Victor Hugo once wrote that "On résiste à l'invasion des armées; on ne résiste pas à l'invasion des idées", which is usually translated as "There is no power on Earth that can resist an idea whose time has come".
Amidst the Liberal Democrat euphoria after the decisive victory of Nick Clegg in the leader's debate, a few people have become rather excitable about the prospects for the party this election. The immediate, dramatic moves in the first opinion polls do not yet mean that the Liberal Democrats are poised for government. However, what they do mean is that the voters may now be prepared to listen the the party's ideas in a way that they were not doing previously. It may also mean that the threat from the Conservative Party in many of our own seats has now been checked- though even this is far from certain. It probably does mean that several hoped-for gains may now materialise. In short, the Liberal Democrats may be able to hold what they have and make gains- and that seemed a wild hope only three months ago.
The next phase of the campaign is now going to start, and the temptation for the Conservatives may well be to launch an all-out attack on the Liberal Democrats. This, however has got to be done exceptionally carefully- the voters are saying that they don't want the old style politics, and negative attacks could easily backfire. The Tories, for the moment, still think that they can ignore and patronise the Liberal Democrats- but if the spike in Lib Dem support continues, then they will certainly move into attack mode. As for Labour, the hapless performance of Gordon Brown is a clear problem. They have tried to love-bomb the Lib Dems. Such a wooing is not really taken seriously in Cowley St, because the Liberal Democrats will need to protect their Tory flank- attacking Labour is the best way to do this, but it could be significant later. The hostility that the Conservatives feel may mean that the Tories may refuse to go into coalition with the Liberal Democrats, and yet not have sufficient support to go it alone.
In the aftermath, many punters are being tempted towards hyperbole: words like "game-changer", "tipping point" and even our old friend "breaking the mould" are being mentioned. After so-many election disappointments, I remain a little cautious. However something big did happen in the first debate: the British people- disillusioned with the Labour government and only luke-warm about what is seen as a slick, PR driven Conservative Party have now begun to think that the Liberal Democrats offer a really different agenda. It is an agenda that they recognise as bringing about the rather inchoate desire for "change" in the wake of the economic disaster and political scandals that have beset Britain in the last five years. They like what they see: Vince Cable and Nick Clegg are a more inspiring team than George Osborne and David Cameron, let alone Gordon Brown and Gordon Brown. Perhaps they recognise that the Liberal Democrats have been in the right on some important issues: the economy and the Iraq war not least. They may understand that the Liberal Democrats ideas on constitutional change rest on a commitment of decades of clear principles.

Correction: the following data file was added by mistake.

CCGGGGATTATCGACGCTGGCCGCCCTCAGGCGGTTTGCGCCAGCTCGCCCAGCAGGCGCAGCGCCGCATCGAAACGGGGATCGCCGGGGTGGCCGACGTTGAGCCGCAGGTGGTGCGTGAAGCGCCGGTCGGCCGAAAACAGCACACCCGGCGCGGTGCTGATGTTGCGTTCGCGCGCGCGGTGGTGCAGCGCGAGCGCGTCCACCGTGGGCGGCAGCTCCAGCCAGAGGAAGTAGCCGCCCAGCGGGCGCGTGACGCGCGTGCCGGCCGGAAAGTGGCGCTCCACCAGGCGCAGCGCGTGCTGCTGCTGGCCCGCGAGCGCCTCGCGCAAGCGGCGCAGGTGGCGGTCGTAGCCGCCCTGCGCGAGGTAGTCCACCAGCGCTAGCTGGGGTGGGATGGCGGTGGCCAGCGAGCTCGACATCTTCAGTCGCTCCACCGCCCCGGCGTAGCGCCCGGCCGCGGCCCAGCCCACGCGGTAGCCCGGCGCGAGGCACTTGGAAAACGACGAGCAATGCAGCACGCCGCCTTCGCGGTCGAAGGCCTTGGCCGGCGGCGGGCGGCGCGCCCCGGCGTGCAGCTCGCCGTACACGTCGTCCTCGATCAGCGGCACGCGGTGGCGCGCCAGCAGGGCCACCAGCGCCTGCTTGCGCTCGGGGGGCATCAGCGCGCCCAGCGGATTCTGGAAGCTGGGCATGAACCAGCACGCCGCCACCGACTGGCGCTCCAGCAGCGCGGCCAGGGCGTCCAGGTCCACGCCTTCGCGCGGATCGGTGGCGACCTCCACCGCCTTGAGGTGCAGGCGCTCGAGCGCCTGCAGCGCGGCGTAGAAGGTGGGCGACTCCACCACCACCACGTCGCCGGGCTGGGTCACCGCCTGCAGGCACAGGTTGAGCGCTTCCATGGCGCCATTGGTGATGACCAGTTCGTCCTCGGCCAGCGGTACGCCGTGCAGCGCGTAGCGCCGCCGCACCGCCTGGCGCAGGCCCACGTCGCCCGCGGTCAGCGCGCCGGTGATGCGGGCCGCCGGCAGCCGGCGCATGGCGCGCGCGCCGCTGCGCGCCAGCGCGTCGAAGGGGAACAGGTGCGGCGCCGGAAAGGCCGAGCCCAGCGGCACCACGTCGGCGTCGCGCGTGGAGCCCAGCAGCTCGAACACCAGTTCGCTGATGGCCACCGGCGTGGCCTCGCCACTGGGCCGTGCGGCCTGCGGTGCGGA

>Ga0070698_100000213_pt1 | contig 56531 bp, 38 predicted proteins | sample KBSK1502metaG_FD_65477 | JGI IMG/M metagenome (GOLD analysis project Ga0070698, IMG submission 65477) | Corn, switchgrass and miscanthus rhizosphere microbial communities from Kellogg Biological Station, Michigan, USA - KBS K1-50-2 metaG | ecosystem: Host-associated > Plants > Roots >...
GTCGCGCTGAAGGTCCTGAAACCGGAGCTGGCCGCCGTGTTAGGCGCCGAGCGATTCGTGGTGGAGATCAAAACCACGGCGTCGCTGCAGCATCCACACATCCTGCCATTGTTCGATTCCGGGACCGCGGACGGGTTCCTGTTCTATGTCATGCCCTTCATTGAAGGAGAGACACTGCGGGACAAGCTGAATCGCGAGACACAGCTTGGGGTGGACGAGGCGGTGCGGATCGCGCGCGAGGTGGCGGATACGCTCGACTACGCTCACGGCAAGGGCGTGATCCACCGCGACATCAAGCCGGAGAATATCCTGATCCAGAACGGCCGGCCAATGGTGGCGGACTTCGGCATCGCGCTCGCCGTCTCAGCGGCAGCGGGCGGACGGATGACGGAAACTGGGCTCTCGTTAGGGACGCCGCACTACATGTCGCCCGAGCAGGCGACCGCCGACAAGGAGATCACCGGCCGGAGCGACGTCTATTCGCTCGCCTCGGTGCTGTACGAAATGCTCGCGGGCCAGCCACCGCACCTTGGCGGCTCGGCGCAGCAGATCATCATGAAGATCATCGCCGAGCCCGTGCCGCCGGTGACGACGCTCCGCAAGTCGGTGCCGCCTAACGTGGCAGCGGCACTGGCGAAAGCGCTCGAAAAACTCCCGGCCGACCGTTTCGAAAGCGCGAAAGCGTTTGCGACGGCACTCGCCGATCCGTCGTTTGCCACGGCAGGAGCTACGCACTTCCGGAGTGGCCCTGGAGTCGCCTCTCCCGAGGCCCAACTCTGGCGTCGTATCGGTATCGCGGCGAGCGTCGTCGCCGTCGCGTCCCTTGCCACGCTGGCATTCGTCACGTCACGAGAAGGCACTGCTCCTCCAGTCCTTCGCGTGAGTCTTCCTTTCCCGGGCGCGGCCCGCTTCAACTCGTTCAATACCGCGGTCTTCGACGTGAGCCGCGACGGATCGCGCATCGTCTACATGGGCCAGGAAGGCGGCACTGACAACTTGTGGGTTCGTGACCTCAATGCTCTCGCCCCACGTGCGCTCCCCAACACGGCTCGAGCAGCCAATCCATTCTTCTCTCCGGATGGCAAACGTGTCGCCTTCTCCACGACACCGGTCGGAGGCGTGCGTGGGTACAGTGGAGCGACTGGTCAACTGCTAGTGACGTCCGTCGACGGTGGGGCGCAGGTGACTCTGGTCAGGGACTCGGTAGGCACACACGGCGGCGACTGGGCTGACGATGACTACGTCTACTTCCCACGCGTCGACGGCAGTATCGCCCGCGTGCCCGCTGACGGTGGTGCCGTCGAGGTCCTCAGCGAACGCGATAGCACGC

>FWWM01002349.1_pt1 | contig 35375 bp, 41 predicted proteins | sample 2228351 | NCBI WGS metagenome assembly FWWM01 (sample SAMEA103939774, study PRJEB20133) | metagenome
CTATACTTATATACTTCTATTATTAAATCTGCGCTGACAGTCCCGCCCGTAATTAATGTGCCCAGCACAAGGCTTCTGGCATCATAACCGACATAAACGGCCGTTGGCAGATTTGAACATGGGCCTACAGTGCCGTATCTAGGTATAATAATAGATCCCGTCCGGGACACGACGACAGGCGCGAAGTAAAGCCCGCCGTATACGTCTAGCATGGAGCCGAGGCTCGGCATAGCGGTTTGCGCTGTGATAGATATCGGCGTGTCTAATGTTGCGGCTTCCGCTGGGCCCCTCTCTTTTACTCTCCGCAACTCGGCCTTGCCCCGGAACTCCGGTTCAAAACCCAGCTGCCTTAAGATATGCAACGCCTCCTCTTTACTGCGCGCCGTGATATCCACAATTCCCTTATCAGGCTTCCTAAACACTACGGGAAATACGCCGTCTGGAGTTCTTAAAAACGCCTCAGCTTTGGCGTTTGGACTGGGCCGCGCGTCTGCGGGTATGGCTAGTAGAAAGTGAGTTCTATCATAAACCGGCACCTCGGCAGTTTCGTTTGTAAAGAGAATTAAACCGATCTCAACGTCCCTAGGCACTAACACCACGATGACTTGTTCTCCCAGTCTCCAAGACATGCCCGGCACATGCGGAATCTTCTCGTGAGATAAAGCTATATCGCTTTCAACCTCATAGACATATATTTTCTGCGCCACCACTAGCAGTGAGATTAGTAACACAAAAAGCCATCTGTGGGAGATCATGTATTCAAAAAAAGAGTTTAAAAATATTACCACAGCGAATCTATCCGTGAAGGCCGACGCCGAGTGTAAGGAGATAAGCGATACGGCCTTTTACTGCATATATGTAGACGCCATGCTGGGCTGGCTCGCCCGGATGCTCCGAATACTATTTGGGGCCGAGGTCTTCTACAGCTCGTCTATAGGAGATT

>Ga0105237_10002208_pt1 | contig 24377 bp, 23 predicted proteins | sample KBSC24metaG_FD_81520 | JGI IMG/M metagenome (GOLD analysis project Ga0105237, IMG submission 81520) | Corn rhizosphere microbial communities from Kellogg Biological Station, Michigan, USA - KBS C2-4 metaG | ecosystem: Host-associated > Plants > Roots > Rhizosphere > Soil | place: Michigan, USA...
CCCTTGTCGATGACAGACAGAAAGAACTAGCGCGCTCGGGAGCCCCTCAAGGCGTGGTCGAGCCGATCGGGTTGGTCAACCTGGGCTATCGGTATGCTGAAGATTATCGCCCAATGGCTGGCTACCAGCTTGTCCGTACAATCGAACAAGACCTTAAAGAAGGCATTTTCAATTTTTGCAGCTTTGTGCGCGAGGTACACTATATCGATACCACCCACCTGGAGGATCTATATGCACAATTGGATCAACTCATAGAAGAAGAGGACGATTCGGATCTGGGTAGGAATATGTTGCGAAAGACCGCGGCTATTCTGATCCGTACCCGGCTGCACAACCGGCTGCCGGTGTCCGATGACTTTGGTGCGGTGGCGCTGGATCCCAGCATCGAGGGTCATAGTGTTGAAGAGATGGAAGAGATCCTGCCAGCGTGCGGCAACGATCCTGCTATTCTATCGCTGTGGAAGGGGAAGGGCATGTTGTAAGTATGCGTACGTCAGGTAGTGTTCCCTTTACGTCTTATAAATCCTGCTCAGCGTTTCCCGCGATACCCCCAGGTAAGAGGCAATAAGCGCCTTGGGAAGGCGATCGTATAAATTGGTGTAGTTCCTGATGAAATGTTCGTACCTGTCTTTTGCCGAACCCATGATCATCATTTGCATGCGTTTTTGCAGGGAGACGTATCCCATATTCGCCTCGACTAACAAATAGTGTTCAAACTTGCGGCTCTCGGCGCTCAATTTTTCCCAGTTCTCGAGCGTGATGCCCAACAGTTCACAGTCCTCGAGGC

Most importantly though the voters are beginning to alter their attitude to the party from "Liberal Democrats: Why bother?", to "Liberal Democrats: Why Not?". That does not mean that we have won their votes, but it does mean that we have got them listening.
Now the Party is going to have its mettle tested in a way that we have never seen before. Our ideas will rightly be scrutinised in far more detail. Our candidates will come under pressure. There will be damage and embarassment along the way: no party is perfect. However, this examination will be nothing compared to the test of responsibility if the election does deliver a minority Parliament. The focus and discipline that will now be required will be beyond anything we have ever known. However we should be grateful that after so many years of setbacks and false dawns, that finally we can put forward our views without the sniping that they are irrelevant and that a vote for our party is simply a "wasted vote".
I have believed for a while that the Liberal Democrats may do better in 2010 than we did in 2005. The question for the last phase of the campaign will be simply how much better can we do? That question will irritate Conservatives, many of whom still think that their victory is both likely and necessary, but it should terrify Labour, whose failure to replace Gordon Brown when they had the chance now looks like a death wish.
When- or should I say "if", given the problems of the volcanic cloud- I return to the UK, I shall join the campaign in Scotland with renewed determination and hope. Hope that at last the country can finally escape the shackles of a political system constructed for the 19th century, not the 21st century. Hope that the big state of Labour can be replaced not by the "Big Society" of the Cameroons, but a genuinely Liberal country where people make decisions for themselves.
An idea whose time has come? I still believe it is worth the fight.